It’s already got me thinking a lot. After all, I’m an Apostolic, and if there’s one thing people generally associate with the Apostolic Church it’s our belief in apostles for today. And what’s more, I wrote my MTh dissertation on apostleship, and the subject even makes it into one of my PhD chapters as well.
One of the things it’s got me thinking about is how our theology can easily be changed or even subverted through unnoticed redefinition. I’ve written somewhere before (though possibly not on the blog) about how Wayne Grudem’s view of prophecy totally transforms what prophecy is by classical Apostolic understandings. However, there haven’t been any books in print which present the Apostolic understanding for decades and we no longer have our own theological college or any source of theological training for our pastors in this country, so they have no access to teaching on the classical Apostolic understanding (other than what might or might not have been handed down in church life). Grudem’s books are both readily available and widely recommended (I, too, often encourage people to get hold of some of his books, like Bible Doctrines, Systematic Theology, or Evangelical Feminism and Biblical Truth) and so people read what he says about prophecy and often accept his definitions. Thus, without really realising it, our understanding of something like prophecy is transformed by redefinition. (Now, I’m not saying this has entirely happened in the UK Apostolic Church, but I do hear more and more people speaking about prophecy in more and more Grudemesque terms. So the influence is there, and I reckon it’s growing.)
Anyway, one of the chapters in McNair Scott’s book has got me thinking on the same lines about apostleship. In one chapter he presents an overview of the teachings of 5 popular charismatic teachers on apostleship, and it demonstrated to me just how radically different some of the common ideas about apostleship doing the rounds today are from the either the classical Apostolic position or the biblical view (which, after writing an MTh on the subject, I’d argue aren’t that far apart).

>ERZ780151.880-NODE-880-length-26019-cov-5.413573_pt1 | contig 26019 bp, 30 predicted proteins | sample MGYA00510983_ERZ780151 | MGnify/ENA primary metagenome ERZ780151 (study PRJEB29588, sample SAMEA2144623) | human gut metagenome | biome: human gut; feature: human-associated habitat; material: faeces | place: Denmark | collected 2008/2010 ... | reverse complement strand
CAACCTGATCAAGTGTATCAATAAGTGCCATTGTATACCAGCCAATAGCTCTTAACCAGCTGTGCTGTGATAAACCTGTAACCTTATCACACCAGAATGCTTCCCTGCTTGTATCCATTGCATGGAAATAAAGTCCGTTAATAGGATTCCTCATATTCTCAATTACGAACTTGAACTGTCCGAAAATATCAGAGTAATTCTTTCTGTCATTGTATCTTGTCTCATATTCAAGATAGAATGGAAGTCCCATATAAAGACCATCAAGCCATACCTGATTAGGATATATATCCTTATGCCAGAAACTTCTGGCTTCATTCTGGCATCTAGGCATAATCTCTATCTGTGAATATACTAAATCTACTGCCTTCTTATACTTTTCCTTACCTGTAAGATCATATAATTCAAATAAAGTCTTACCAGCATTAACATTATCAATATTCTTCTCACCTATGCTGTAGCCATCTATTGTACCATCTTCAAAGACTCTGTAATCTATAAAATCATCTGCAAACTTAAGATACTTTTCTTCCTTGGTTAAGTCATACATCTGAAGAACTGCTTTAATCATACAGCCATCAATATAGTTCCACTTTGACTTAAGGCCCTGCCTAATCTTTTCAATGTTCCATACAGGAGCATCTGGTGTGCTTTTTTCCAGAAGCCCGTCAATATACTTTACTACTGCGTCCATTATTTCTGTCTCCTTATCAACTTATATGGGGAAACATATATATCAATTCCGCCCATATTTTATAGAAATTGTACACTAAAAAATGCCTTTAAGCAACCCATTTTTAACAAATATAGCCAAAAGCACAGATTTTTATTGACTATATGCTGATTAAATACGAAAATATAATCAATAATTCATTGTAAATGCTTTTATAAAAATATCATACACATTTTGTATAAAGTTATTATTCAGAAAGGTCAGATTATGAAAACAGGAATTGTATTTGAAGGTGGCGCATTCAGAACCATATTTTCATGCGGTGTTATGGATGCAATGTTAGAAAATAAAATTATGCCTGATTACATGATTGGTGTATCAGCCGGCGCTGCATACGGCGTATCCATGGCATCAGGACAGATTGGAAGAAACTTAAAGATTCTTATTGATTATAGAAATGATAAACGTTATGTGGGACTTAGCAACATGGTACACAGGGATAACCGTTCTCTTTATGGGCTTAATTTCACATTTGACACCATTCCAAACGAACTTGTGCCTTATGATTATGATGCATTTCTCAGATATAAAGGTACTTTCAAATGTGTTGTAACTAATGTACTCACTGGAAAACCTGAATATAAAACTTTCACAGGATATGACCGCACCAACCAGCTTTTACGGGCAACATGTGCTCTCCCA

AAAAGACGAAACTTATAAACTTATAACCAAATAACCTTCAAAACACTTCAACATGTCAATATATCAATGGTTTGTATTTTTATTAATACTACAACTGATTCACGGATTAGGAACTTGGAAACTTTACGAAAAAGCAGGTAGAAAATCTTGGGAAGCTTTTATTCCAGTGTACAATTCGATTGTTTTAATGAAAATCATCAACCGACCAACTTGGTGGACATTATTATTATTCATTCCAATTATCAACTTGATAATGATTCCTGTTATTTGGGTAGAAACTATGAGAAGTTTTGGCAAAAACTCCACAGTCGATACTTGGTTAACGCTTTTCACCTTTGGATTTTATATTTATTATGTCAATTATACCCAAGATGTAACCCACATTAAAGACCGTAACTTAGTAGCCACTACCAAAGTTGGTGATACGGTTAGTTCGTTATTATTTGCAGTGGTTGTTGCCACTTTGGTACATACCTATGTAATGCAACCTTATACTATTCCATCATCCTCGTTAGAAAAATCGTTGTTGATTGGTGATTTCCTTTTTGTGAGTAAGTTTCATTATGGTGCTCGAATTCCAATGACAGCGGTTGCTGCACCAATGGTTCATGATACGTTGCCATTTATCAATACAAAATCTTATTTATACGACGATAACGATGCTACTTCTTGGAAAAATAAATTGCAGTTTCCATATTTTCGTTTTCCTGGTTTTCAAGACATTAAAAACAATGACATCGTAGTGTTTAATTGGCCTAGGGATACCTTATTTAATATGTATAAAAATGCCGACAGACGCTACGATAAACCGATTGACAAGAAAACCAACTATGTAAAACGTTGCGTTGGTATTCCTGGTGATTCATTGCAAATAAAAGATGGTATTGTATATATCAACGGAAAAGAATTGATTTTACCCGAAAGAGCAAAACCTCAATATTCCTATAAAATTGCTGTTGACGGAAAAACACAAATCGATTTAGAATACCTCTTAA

Anyway, if you want the 5 overviews, get McNair Scott’s book and read it. But I just want to take one as an example here of the radical difference: C. Peter Wagner.
Wagner defines an apostle as:
a Christian leader gifted, taught, commissioned, and sent by God with the authority to establish the foundational government of the church within an assigned sphere and/or spheres of ministry by hearing what the Spirit is saying to the churches and by setting things in order accordingly for the expansion of the kingdom of God.(The definition is from Wagner’s book Apostles Today, and is cited on p.66 of McNair Scott’s book.)
At a glance, it might not seem that shocking. Wagner talks about church government, he talks about the Holy Spirit’s work, He talks about sending by God. But actually, the way he talks about these things is a bit worrying.
Yes, Wagner talks about church government – but he seems to set the apostle outside of that government. The apostle can establish government in the church, but he doesn’t appear to be subject to it. For Wager, a single apostle has ‘”extraordinary” spiritual authority “to assume and exercise general leadership.”’ Apostles, he insists, have ‘exceptional authority.’ This might be over a network of churches, over individuals, over a specialised ministry, or over a geographic territory!
Essentially, Wagner’s apostles are non-ecclesial. Some of them might take authority over churches, but they don’t seem to come under the authority of the church and seem to be able to exist far outside the structures of the church. What’s more, they seem to be, to a large degree, lone-ranger apostles. Yes, Wagner leads some sort of coalition of apostles, and he talks about horizontal apostles who bring apostles together to cooperate in things, but this is essentially a coming together of individuals. It is not a collegiate apostleship (one of the fundamental marks of Apostolic apostleship – when the 2016 ‘centenary’ comes round next year what it’s actually the centenary of is a stand our apostles took over collegiate apostleship against an attempt by an individual to assert his own apostolic authority).
Apostolic apostles cannot be non-ecclesial, because our whole understanding of apostleship is tied up with Christ’s Headship of the Church. Christ, the Head of the Church, is the true Apostle (Heb. 3:1), and He gives gifts of men to His Church, who, through their ministry in union with Him, express His apostleship. That’s also why we need a collegiate apostleship – no one man by himself can express the fullness of the apostleship which is in Christ Jesus.
(The non-ecclesial nature of Wagner’s apostles comes across too in the way he links them with ‘the expansion of the kingdom,’ rather than the building of the Church. I’ve been hearing this creeping in recently in our circles – the idea that the church exists for the kingdom. But in Apostolic theology it’s the other way round. Christ and His Church are at the centre of Gods’ Eternal Purpose. As D.P. Williams wrote, ‘There is nothing higher nor nearer the heart of our glorified Lord than His Church.’)